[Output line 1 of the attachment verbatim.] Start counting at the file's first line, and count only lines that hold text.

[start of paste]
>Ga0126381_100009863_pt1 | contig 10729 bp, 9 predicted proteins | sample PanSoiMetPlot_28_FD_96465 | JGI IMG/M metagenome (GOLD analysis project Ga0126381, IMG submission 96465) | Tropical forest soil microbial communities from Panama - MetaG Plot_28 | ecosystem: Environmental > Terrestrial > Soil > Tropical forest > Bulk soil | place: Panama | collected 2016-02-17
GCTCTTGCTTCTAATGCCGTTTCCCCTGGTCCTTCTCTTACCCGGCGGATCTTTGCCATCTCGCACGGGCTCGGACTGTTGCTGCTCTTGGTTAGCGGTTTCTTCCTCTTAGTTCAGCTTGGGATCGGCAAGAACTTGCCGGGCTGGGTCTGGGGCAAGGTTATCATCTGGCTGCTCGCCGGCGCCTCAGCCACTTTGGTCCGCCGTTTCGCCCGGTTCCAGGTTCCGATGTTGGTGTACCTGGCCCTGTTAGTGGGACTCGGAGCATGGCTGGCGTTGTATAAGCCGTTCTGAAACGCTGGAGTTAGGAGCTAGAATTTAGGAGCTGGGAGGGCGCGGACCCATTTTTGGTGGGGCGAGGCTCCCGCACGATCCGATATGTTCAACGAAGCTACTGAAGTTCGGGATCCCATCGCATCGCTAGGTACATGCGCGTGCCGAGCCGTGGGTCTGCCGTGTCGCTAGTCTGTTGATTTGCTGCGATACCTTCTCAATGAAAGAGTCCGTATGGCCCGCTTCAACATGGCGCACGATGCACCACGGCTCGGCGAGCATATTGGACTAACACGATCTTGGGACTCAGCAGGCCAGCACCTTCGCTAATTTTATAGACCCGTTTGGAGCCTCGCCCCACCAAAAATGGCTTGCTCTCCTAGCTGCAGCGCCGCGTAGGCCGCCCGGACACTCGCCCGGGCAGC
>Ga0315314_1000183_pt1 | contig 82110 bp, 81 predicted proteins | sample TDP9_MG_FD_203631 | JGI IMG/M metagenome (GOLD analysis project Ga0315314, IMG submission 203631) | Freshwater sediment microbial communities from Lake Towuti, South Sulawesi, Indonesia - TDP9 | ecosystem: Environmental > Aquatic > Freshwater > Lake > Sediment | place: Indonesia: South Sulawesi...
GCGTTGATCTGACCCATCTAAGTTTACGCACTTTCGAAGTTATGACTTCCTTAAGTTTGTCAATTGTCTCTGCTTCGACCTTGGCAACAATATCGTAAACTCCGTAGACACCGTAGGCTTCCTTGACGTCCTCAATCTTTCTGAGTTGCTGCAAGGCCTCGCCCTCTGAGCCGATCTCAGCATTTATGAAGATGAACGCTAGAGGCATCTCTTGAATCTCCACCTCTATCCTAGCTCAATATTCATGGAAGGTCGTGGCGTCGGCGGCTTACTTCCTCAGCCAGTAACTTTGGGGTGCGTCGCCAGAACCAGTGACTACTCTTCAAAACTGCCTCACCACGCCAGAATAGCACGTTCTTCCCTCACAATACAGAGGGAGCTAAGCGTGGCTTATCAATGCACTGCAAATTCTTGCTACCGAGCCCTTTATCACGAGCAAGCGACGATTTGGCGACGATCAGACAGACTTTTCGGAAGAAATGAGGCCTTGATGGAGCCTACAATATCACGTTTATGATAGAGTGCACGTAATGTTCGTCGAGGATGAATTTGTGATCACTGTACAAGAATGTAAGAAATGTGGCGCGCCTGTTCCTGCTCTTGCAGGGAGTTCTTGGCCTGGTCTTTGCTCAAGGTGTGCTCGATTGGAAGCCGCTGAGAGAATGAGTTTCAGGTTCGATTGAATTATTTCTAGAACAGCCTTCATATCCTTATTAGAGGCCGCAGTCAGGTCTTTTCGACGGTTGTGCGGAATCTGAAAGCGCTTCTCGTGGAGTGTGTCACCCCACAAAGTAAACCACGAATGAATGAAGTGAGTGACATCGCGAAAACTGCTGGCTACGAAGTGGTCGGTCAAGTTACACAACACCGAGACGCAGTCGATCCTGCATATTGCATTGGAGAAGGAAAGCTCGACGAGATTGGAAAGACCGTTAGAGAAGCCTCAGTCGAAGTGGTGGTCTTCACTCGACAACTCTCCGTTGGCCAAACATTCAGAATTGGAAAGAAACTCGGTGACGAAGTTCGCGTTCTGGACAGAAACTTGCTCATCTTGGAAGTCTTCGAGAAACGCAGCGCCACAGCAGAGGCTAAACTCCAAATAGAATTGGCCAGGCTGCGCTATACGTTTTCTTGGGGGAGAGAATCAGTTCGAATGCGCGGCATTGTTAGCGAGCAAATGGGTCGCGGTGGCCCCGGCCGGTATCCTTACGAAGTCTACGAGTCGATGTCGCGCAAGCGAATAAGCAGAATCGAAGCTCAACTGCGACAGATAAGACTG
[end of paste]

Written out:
>Ga0126381_100009863_pt1 | contig 10729 bp, 9 predicted proteins | sample PanSoiMetPlot_28_FD_96465 | JGI IMG/M metagenome (GOLD analysis project Ga0126381, IMG submission 96465) | Tropical forest soil microbial communities from Panama - MetaG Plot_28 | ecosystem: Environmental > Terrestrial > Soil > Tropical forest > Bulk soil | place: Panama | collected 2016-02-17